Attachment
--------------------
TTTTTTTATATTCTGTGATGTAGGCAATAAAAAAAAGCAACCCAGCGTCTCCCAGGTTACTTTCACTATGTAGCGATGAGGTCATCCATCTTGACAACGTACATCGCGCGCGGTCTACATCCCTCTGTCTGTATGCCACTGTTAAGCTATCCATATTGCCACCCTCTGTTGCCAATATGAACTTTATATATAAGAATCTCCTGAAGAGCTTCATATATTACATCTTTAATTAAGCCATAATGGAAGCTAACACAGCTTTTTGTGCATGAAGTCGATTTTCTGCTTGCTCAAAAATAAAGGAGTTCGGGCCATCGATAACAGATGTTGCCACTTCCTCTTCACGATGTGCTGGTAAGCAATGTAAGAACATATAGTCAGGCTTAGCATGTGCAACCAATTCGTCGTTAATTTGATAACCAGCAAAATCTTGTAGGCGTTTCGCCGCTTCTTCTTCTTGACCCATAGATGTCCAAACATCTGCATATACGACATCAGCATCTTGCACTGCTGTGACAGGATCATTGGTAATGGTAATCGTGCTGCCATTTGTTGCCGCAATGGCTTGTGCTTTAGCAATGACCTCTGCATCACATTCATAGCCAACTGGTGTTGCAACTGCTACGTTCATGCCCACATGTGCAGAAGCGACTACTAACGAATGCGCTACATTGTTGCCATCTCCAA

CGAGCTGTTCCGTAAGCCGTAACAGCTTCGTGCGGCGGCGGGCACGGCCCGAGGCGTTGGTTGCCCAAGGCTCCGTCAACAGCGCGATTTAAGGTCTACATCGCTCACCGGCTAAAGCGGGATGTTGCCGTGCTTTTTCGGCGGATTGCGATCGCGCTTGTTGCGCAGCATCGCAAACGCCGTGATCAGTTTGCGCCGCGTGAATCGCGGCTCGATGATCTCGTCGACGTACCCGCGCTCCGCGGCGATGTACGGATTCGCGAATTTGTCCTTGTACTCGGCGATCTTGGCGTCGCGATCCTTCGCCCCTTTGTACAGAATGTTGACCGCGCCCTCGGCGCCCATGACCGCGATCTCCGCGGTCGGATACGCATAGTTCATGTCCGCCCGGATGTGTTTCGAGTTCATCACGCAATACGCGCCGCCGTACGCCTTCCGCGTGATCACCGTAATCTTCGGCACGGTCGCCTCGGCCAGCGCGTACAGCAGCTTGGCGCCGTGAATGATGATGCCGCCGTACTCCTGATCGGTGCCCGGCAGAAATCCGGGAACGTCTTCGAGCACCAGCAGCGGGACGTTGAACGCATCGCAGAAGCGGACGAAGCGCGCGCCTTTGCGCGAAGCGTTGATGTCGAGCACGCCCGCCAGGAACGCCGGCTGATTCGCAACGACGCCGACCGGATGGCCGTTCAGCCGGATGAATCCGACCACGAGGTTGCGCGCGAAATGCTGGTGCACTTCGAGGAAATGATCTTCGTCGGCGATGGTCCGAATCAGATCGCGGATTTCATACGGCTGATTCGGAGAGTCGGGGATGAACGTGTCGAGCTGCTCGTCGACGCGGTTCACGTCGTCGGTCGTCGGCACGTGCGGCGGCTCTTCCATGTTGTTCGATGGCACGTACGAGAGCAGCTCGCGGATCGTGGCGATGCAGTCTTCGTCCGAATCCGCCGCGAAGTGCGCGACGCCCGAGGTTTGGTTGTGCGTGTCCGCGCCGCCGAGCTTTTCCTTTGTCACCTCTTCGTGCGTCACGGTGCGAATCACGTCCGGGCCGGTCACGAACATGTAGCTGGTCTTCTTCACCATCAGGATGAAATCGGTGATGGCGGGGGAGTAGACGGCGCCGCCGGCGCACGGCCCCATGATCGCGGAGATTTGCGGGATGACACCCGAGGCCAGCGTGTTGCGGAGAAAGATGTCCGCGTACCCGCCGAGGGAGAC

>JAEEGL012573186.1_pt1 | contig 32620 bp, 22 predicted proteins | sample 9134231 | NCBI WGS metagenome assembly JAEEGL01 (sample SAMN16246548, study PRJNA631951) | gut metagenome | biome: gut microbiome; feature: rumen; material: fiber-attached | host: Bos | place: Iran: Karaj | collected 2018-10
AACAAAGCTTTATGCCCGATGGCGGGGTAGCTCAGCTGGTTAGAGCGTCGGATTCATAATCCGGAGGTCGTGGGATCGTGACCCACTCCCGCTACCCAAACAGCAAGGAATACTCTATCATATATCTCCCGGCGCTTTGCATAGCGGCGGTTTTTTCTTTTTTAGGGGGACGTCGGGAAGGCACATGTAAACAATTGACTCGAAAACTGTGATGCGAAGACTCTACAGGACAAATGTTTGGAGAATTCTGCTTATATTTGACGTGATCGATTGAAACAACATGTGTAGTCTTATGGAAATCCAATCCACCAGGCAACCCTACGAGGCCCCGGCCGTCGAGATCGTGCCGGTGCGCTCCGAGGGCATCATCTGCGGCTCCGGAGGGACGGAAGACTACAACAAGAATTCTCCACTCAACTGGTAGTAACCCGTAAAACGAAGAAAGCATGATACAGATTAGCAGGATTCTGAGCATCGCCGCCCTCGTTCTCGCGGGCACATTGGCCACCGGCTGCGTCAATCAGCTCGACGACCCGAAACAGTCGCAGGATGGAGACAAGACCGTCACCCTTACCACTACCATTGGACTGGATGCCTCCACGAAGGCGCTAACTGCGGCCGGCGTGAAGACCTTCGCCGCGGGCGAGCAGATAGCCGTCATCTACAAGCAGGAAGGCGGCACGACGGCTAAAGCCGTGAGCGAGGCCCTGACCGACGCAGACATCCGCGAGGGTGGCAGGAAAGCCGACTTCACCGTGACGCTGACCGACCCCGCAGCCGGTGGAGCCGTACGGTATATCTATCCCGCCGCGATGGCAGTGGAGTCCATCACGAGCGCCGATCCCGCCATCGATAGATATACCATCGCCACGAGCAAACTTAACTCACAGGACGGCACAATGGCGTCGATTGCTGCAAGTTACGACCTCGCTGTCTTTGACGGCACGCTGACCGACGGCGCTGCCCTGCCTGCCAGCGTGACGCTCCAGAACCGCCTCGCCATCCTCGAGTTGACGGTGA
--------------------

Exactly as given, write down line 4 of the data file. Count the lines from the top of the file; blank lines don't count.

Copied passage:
AACAAAGCTTTATGCCCGATGGCGGGGTAGCTCAGCTGGTTAGAGCGTCGGATTCATAATCCGGAGGTCGTGGGATCGTGACCCACTCCCGCTACCCAAACAGCAAGGAATACTCTATCATATATCTCCCGGCGCTTTGCATAGCGGCGGTTTTTTCTTTTTTAGGGGGACGTCGGGAAGGCACATGTAAACAATTGACTCGAAAACTGTGATGCGAAGACTCTACAGGACAAATGTTTGGAGAATTCTGCTTATATTTGACGTGATCGATTGAAACAACATGTGTAGTCTTATGGAAATCCAATCCACCAGGCAACCCTACGAGGCCCCGGCCGTCGAGATCGTGCCGGTGCGCTCCGAGGGCATCATCTGCGGCTCCGGAGGGACGGAAGACTACAACAAGAATTCTCCACTCAACTGGTAGTAACCCGTAAAACGAAGAAAGCATGATACAGATTAGCAGGATTCTGAGCATCGCCGCCCTCGTTCTCGCGGGCACATTGGCCACCGGCTGCGTCAATCAGCTCGACGACCCGAAACAGTCGCAGGATGGAGACAAGACCGTCACCCTTACCACTACCATTGGACTGGATGCCTCCACGAAGGCGCTAACTGCGGCCGGCGTGAAGACCTTCGCCGCGGGCGAGCAGATAGCCGTCATCTACAAGCAGGAAGGCGGCACGACGGCTAAAGCCGTGAGCGAGGCCCTGACCGACGCAGACATCCGCGAGGGTGGCAGGAAAGCCGACTTCACCGTGACGCTGACCGACCCCGCAGCCGGTGGAGCCGTACGGTATATCTATCCCGCCGCGATGGCAGTGGAGTCCATCACGAGCGCCGATCCCGCCATCGATAGATATACCATCGCCACGAGCAAACTTAACTCACAGGACGGCACAATGGCGTCGATTGCTGCAAGTTACGACCTCGCTGTCTTTGACGGCACGCTGACCGACGGCGCTGCCCTGCCTGCCAGCGTGACGCTCCAGAACCGCCTCGCCATCCTCGAGTTGACGGTGA